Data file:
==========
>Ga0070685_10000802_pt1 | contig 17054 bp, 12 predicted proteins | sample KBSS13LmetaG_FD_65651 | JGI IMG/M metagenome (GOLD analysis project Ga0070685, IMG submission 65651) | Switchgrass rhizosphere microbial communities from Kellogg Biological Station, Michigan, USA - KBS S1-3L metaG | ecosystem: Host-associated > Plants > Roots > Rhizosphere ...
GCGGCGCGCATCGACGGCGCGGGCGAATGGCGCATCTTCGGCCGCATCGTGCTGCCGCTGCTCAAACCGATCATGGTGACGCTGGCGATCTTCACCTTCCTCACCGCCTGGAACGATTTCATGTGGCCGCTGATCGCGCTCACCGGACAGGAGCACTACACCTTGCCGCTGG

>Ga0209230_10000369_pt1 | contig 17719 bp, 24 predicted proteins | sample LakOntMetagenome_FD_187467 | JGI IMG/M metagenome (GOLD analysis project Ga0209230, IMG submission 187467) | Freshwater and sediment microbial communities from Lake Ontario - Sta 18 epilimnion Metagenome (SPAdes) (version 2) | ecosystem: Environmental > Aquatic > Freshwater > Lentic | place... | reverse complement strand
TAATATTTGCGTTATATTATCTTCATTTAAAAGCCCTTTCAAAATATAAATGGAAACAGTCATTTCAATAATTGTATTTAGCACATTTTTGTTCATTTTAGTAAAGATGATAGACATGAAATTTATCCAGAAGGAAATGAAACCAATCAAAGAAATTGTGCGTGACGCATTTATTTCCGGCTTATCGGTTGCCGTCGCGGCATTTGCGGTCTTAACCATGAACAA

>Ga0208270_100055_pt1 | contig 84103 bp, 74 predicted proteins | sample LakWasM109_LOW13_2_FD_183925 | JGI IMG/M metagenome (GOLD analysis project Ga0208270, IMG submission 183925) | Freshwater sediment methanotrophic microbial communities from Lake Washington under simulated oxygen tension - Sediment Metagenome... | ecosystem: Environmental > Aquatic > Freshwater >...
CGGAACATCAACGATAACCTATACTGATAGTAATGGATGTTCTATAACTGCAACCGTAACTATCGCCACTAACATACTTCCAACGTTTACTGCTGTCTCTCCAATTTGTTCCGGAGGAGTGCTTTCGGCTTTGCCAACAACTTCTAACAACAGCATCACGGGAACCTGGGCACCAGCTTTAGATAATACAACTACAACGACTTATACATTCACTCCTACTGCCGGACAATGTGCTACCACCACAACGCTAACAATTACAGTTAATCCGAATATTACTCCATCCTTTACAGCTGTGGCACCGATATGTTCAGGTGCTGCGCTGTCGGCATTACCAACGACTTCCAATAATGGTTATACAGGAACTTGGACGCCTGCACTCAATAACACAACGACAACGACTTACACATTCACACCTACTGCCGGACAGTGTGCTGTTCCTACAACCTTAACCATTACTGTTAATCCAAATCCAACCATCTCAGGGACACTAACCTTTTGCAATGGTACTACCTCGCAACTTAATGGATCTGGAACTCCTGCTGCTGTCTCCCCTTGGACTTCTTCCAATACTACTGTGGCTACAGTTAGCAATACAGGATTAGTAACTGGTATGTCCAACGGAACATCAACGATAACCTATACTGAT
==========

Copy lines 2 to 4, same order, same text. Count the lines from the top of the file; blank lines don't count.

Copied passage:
GCGGCGCGCATCGACGGCGCGGGCGAATGGCGCATCTTCGGCCGCATCGTGCTGCCGCTGCTCAAACCGATCATGGTGACGCTGGCGATCTTCACCTTCCTCACCGCCTGGAACGATTTCATGTGGCCGCTGATCGCGCTCACCGGACAGGAGCACTACACCTTGCCGCTGG

>Ga0209230_10000369_pt1 | contig 17719 bp, 24 predicted proteins | sample LakOntMetagenome_FD_187467 | JGI IMG/M metagenome (GOLD analysis project Ga0209230, IMG submission 187467) | Freshwater and sediment microbial communities from Lake Ontario - Sta 18 epilimnion Metagenome (SPAdes) (version 2) | ecosystem: Environmental > Aquatic > Freshwater > Lentic | place... | reverse complement strand
TAATATTTGCGTTATATTATCTTCATTTAAAAGCCCTTTCAAAATATAAATGGAAACAGTCATTTCAATAATTGTATTTAGCACATTTTTGTTCATTTTAGTAAAGATGATAGACATGAAATTTATCCAGAAGGAAATGAAACCAATCAAAGAAATTGTGCGTGACGCATTTATTTCCGGCTTATCGGTTGCCGTCGCGGCATTTGCGGTCTTAACCATGAACAA